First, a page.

RIP Thatcher: Long Live the Cult of the Individual

In the iconography of 20th century politics, Margaret Thatcher stands among a select few that are instantly recognisable around the globe. And whether her perfectly coiffed hair, pearls and handbag fill you with pride or with loathing, her death this week will evoke vivid memories of her time as Prime Minster and self-appointed Iron Lady.

There will be tributes and testimonies from commentators of all political persuasions and, no doubt, the current party leadership will capitalise on the potential to inspire the party faithful with nostalgia. Away from the politics and the pundits, the death of such a figurehead can serve as a powerful reminder to the business community about the value of a personality in delivering the brand, and the responsibility of aligning the charisma of the individual with the aims of the organisation.

The figurehead of any organisation is the public image it portrays and that image will rest on personal performance.  As with all aspects of reputation management, any failures in the calibre of the figurehead’s performance will generally weigh more heavily against them than any high points will count in their favour.  In this regard, Margaret Thatcher has a lot to teach business leaders about remaining consistent, on message and confident in their approach.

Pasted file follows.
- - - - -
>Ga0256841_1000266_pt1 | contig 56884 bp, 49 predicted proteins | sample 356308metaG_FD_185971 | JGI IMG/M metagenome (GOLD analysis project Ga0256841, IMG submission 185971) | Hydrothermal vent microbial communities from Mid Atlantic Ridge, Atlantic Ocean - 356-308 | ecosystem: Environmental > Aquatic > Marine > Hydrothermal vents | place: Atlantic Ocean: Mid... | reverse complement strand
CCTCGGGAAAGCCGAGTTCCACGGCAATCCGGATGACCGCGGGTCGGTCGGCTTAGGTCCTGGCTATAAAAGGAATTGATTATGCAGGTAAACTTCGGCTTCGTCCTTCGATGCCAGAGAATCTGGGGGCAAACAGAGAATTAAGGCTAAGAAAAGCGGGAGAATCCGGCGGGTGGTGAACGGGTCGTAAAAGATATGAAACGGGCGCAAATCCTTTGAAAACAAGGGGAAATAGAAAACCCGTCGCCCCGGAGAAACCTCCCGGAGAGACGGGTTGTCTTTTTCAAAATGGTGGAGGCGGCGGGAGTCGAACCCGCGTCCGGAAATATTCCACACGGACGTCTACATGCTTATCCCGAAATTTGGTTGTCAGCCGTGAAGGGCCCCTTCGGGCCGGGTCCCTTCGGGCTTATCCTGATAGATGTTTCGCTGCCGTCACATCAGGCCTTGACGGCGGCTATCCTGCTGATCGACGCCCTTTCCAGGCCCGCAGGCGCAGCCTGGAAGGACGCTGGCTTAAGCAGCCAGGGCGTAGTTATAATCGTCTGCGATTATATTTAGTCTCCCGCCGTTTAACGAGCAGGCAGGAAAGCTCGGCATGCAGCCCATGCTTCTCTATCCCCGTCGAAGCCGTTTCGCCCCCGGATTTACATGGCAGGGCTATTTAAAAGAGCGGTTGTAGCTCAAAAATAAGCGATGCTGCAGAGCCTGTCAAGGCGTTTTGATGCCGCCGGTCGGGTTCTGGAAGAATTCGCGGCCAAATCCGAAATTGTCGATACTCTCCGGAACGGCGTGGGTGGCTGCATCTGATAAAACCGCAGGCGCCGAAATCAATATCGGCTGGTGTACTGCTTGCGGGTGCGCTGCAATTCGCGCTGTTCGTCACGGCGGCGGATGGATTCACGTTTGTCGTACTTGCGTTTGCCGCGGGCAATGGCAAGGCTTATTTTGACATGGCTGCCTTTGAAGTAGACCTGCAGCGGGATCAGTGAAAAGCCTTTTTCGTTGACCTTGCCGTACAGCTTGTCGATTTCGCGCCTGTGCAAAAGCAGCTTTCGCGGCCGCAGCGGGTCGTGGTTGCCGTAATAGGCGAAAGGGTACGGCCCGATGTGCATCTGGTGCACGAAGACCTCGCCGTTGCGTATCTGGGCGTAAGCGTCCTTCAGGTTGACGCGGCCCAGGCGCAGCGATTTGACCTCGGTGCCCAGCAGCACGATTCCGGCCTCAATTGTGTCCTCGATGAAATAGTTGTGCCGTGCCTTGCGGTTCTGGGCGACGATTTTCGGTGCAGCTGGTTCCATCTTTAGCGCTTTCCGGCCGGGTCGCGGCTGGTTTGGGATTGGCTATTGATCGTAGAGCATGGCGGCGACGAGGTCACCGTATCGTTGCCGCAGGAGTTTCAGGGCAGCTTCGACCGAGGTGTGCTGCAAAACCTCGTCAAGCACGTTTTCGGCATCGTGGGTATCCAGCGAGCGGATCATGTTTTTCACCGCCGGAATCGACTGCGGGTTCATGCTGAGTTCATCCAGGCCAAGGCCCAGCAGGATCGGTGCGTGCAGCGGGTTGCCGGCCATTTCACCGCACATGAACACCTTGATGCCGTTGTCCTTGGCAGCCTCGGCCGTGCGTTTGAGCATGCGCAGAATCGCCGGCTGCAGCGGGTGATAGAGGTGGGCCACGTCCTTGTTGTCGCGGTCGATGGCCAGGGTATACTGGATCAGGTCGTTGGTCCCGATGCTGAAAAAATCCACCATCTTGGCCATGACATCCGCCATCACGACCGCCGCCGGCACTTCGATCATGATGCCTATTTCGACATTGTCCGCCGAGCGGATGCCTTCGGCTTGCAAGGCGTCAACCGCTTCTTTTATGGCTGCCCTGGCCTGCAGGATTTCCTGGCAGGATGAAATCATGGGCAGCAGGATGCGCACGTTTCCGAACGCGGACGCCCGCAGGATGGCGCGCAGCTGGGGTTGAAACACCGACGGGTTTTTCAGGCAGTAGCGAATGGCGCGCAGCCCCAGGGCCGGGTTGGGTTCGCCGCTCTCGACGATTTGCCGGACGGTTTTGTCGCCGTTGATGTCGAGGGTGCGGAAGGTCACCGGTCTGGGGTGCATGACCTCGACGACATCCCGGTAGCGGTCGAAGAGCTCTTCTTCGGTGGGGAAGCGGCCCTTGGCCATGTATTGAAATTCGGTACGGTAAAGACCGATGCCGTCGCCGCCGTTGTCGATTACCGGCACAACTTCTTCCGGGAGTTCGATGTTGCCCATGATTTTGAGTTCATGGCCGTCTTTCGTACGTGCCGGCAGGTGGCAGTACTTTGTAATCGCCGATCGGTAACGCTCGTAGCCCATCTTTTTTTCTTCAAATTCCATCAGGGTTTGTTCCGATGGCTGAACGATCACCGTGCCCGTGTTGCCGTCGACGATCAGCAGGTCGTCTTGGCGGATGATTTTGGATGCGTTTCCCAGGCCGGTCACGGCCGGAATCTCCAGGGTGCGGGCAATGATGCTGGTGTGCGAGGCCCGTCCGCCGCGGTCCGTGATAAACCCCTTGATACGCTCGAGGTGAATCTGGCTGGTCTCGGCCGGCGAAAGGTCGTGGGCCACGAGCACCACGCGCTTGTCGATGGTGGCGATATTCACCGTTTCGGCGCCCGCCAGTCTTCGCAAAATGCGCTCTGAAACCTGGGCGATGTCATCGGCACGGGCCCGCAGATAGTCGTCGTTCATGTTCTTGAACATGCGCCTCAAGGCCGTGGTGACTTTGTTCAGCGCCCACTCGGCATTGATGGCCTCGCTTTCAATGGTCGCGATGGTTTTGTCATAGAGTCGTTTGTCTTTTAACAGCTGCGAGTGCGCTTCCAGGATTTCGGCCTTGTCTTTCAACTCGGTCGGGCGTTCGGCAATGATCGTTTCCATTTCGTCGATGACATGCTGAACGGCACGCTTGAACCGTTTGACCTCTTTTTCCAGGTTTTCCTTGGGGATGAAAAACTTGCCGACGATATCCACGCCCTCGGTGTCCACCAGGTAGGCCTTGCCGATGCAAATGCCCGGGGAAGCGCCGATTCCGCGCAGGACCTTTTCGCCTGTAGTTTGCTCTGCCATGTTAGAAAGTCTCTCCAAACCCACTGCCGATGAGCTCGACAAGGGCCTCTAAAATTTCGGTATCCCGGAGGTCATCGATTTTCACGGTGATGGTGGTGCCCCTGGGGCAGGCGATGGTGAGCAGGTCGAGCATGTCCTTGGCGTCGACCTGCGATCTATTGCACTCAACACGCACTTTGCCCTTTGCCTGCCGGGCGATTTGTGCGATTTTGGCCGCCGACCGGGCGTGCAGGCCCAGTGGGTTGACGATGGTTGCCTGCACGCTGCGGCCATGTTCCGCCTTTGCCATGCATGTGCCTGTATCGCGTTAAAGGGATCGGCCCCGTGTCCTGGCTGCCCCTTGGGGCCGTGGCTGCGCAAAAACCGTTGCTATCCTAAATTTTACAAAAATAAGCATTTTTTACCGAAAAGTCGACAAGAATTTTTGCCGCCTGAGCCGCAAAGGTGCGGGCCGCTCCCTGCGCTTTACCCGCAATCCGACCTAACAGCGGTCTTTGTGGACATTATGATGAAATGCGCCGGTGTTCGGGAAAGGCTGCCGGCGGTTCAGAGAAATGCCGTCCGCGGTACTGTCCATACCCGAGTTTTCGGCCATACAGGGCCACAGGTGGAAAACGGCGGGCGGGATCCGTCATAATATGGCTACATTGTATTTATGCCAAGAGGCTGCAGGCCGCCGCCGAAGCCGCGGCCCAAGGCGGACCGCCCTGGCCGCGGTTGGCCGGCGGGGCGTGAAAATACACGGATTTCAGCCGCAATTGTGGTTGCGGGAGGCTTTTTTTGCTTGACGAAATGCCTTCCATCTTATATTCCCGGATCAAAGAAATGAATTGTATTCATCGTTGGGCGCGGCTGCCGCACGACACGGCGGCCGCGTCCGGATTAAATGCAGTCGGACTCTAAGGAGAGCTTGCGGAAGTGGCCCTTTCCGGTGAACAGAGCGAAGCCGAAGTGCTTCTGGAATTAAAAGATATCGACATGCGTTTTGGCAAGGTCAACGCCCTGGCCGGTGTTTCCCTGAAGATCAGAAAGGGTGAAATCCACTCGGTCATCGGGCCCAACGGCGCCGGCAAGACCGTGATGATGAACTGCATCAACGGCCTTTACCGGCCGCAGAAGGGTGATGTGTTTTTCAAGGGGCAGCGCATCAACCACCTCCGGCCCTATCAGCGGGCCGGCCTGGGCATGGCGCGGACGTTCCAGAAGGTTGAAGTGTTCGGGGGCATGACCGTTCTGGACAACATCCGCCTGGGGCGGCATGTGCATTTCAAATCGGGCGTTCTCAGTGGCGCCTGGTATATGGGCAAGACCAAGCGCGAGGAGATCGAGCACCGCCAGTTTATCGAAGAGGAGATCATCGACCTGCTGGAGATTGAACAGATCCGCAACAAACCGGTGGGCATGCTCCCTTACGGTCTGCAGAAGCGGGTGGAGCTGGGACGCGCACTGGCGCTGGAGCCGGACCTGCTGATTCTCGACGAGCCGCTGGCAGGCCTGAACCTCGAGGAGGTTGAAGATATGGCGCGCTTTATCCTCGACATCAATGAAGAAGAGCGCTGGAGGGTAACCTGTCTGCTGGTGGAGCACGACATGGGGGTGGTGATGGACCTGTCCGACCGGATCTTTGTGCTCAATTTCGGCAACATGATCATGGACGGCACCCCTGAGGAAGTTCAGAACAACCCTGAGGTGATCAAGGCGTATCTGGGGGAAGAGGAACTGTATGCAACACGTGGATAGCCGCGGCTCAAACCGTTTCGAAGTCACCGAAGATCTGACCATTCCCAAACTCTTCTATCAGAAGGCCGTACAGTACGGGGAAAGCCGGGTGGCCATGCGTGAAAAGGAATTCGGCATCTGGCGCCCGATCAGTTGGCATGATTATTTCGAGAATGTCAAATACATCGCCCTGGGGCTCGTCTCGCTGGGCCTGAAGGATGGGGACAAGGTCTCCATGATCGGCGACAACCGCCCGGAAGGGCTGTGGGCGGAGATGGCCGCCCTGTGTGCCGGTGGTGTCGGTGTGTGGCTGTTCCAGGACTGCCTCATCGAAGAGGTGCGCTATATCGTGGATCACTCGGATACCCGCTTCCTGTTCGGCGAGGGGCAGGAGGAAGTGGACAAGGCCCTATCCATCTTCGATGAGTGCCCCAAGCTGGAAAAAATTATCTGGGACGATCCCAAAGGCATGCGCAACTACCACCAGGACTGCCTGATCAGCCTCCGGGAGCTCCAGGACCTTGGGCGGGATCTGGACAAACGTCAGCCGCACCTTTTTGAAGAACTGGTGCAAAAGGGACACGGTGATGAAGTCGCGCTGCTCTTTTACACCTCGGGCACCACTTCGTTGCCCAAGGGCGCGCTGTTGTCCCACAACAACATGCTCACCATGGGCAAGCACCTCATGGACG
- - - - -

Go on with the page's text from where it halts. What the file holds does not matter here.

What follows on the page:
But in a marketing context, the value of the figurehead is much greater than their day-to-day responsibilities.  Internally it is to lead, to inspire and to establish the cultures of an organisation that will define the way it operates, the way it motivates staff and, ultimately how far it succeeds.  Externally, the figurehead is the face behind the brand and all its brand values. It’s a job that requires gravitas, understanding of the bigger picture and the ability to stand out as different in a competitive marketplace.

Too often, companies shy away from the concept of having a figurehead because they believe that the organisation is much greater than the individual, whatever attributes that individual may have. In most cases and in an ideal world, all of that is true: any successful business should be capable of remaining successful without its leader.  It’s human nature, however, to want to put a face and a name to an organisation and, at its heart, that’s the role of a figurehead, to humanise a business and ensure that stakeholders feel that they are engaging with an individual.

Margaret Thatcher’s legacy will be debated in the history books for generations to come but part of that legacy must be the cult of the individual; a phenomenon that will be relevant to the business community for generations to come.

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